Churchill: The Unexpected Hero

By Paul Addison | Go to book overview

SIX
The Making of a Hero,
1939–1945

On 15 March 1939 German troops marched into Prague and the Czechoslovak state ceased to exist. The moral case for the Munich agreement––that Hitler's aims were limited to the incorporation of Germans in the Reich, that a just grievance against the Treaty of Versailles was being redressed, that appeasement would bring 'peace in our time'––collapsed overnight. By the same token Churchill's analysis of Munich was vindicated. The argument which had been employed so often to justify his exclusion from office––that he lacked judgement––began to rebound against Chamberlain and his colleagues. Was it not they who had lacked judgement? Had not Sir Samuel Hoare, speaking a few days before the invasion of Prague, conjured up the prospect of a new Golden Age of prosperity for the world? At long last Churchill was in a position where, assisted by the tide of opinion now flowing against appeasement, he could begin to turn the tables on his critics.

Shifting his ground, Chamberlain authorized a British guarantee to Poland, but his estimate of Churchill was unchanged and he had no wish to include him in the government. His views were

-153-

Notes for this page

Add a new note
If you are trying to select text to create highlights or citations, remember that you must now click or tap on the first word, and then click or tap on the last word.
One moment ...
Default project is now your active project.
Project items
Notes
Cite this page

Cited page

Style
Citations are available only to our active members.
Buy instant access to cite pages or passages in MLA 8, MLA 7, APA and Chicago citation styles.

(Einhorn, 1992, p. 25)

(Einhorn 25)

(Einhorn 25)

1. Lois J. Einhorn, Abraham Lincoln, the Orator: Penetrating the Lincoln Legend (Westport, CT: Greenwood Press, 1992), 25, http://www.questia.com/read/27419298.

Note: primary sources have slightly different requirements for citation. Please see these guidelines for more information.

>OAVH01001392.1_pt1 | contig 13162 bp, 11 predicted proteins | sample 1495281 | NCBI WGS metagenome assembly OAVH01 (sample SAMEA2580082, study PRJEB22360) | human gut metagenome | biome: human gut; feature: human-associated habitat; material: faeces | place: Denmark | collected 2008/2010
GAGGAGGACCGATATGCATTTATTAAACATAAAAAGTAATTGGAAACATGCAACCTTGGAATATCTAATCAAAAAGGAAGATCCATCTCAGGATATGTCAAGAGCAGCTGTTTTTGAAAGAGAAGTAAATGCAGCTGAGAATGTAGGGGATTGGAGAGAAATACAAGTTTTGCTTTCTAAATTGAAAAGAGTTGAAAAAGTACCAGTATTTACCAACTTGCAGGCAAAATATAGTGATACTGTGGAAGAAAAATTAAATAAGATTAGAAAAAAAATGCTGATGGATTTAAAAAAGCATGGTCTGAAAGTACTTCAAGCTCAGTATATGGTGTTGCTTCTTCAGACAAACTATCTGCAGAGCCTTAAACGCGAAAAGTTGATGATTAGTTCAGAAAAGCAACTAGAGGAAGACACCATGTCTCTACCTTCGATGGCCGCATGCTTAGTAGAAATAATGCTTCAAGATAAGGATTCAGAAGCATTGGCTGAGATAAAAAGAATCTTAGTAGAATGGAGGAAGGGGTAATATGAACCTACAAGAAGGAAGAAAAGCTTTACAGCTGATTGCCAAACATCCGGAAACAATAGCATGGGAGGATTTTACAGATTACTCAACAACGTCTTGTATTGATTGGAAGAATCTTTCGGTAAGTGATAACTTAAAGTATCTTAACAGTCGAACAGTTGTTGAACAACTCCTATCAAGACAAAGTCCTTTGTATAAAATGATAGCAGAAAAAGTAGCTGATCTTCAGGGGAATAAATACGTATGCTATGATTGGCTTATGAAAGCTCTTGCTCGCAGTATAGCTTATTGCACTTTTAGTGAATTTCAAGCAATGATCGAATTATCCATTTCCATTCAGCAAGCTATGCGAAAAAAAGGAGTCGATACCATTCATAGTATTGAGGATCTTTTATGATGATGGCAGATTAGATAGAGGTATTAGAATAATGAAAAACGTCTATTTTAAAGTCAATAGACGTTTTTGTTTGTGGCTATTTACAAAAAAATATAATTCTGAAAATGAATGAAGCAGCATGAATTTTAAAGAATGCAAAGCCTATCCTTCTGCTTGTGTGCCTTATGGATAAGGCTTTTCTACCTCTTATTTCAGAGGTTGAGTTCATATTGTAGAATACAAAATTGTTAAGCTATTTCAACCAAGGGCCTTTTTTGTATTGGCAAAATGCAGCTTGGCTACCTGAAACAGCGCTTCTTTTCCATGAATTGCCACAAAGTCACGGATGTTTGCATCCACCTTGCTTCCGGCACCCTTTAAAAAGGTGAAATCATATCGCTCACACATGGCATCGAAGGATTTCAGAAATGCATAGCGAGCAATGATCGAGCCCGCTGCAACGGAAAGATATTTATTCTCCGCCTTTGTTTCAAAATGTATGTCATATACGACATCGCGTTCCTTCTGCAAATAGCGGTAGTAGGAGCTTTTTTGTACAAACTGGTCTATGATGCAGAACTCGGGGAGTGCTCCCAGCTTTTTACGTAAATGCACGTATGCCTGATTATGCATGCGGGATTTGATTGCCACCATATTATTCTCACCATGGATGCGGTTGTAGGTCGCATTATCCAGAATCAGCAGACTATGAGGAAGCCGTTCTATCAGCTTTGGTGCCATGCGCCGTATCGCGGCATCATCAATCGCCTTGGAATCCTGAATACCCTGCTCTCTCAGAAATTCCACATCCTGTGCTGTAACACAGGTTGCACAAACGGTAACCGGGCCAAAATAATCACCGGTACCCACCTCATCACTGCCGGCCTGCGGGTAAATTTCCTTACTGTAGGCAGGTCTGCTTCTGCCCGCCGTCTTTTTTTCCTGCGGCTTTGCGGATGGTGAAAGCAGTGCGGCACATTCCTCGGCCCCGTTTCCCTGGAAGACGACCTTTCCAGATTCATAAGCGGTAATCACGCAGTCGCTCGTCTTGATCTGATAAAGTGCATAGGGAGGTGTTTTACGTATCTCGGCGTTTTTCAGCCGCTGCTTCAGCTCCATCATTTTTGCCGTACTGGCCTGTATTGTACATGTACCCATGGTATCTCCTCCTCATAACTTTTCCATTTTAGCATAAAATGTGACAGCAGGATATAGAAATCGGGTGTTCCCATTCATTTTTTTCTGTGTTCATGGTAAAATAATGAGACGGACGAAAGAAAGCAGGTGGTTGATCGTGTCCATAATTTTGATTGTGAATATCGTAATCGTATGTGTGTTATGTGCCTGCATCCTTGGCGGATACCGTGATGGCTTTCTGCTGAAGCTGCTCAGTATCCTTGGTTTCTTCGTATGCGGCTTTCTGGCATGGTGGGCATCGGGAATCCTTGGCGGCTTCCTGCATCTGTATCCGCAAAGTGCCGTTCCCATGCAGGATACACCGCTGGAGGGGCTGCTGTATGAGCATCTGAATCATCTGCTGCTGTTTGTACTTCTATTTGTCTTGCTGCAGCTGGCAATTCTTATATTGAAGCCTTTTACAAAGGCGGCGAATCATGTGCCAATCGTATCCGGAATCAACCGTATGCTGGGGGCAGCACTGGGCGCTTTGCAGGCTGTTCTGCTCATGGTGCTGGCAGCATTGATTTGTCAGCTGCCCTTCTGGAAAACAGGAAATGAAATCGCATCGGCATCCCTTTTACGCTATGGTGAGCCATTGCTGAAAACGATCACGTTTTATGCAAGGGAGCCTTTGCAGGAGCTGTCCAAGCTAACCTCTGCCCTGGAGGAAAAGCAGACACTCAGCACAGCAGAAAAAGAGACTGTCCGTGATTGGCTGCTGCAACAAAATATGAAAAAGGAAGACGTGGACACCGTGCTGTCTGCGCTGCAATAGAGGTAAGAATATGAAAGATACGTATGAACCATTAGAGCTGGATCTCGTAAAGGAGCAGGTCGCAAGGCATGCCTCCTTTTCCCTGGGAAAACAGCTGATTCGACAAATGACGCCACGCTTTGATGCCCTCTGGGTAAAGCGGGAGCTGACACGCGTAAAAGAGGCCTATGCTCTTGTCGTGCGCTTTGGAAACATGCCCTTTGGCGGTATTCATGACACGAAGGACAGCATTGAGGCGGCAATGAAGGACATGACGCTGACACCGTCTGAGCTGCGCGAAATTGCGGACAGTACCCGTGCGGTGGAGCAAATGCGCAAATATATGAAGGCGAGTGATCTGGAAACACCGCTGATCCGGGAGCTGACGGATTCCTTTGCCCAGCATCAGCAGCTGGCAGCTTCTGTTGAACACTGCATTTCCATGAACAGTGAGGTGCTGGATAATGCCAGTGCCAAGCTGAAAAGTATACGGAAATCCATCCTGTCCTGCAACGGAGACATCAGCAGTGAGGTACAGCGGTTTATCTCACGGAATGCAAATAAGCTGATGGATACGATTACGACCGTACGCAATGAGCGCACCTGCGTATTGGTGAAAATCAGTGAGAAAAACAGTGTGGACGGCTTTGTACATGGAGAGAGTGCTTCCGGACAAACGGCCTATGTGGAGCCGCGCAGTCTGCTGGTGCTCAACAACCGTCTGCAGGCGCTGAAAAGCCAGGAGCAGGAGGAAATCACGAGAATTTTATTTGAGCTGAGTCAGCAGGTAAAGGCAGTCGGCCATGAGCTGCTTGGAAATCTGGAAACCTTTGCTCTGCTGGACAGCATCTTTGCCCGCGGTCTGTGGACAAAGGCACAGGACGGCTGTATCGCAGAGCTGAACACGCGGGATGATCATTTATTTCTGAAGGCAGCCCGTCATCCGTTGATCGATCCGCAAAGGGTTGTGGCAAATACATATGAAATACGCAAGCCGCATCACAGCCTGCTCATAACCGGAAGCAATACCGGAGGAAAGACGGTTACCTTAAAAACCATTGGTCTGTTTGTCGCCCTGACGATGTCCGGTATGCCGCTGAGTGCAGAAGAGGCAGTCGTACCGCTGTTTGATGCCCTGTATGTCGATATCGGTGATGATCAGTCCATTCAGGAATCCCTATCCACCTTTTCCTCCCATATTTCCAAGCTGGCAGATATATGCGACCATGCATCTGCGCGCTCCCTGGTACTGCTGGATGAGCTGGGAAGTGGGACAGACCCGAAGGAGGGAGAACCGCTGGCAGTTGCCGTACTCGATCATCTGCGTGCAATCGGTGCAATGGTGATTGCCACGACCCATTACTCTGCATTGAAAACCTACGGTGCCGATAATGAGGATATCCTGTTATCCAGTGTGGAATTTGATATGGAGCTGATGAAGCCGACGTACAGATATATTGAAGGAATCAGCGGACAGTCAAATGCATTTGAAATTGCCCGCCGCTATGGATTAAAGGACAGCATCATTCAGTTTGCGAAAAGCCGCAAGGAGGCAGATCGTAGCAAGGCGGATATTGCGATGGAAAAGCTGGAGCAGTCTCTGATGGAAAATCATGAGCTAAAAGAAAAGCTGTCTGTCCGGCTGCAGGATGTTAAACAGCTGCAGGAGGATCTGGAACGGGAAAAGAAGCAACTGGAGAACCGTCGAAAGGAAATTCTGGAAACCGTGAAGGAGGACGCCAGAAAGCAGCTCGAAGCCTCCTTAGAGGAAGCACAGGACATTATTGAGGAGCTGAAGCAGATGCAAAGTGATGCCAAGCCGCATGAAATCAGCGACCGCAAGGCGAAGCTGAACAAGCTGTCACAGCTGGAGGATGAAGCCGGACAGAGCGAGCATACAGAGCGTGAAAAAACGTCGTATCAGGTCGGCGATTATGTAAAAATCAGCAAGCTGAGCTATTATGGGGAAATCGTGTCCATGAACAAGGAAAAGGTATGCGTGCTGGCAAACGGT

Cited page

Bookmark this page
Churchill: The Unexpected Hero
Table of contents

Table of contents

  • Title Page iii
  • Acknowledgements vii
  • Contents ix
  • Abbreviations xi
  • Prologue 1
  • One - The Youngest Man in Europe, 1874–1901 7
  • Two - The Renegade, 1901–1911 29
  • Three - The Lilliput Napoleon, 1911–1915 57
  • Four - The Winstonburg Line, 1915–1924 82
  • Five - Respectability Won and Lost, 1924–1939 112
  • Six - The Making of a Hero, 1939–1945 153
  • Seven - Climbing Olympus, 1945–1965 216
  • Eight - Churchill Past and Present 246
  • Notes 255
  • Bibliography 275
  • Index 287
Settings

Settings

Typeface
Text size Smaller Larger Reset View mode
Search within

Search within this book

Look up

Look up a word

  • Dictionary
  • Thesaurus
Please submit a word or phrase above.
Print this page

Print this page

Why can't I print more than one page at a time?

Help
Full screen
Items saved from this book
  • Bookmarks
  • Highlights & Notes
  • Citations
/ 308

matching results for page

    Questia reader help

    How to highlight and cite specific passages

    1. Click or tap the first word you want to select.
    2. Click or tap the last word you want to select, and you’ll see everything in between get selected.
    3. You’ll then get a menu of options like creating a highlight or a citation from that passage of text.

    OK, got it!

    Cited passage

    Style
    Citations are available only to our active members.
    Buy instant access to cite pages or passages in MLA 8, MLA 7, APA and Chicago citation styles.

    "Portraying himself as an honest, ordinary person helped Lincoln identify with his audiences." (Einhorn, 1992, p. 25).

    "Portraying himself as an honest, ordinary person helped Lincoln identify with his audiences." (Einhorn 25)

    "Portraying himself as an honest, ordinary person helped Lincoln identify with his audiences." (Einhorn 25)

    "Portraying himself as an honest, ordinary person helped Lincoln identify with his audiences."1

    1. Lois J. Einhorn, Abraham Lincoln, the Orator: Penetrating the Lincoln Legend (Westport, CT: Greenwood Press, 1992), 25, http://www.questia.com/read/27419298.

    Cited passage

    Thanks for trying Questia!

    Please continue trying out our research tools, but please note, full functionality is available only to our active members.

    Your work will be lost once you leave this Web page.

    Buy instant access to save your work.

    Already a member? Log in now.

    Search by... Author
    Show... All Results Primary Sources Peer-reviewed

    Oops!

    An unknown error has occurred. Please click the button below to reload the page. If the problem persists, please try again in a little while.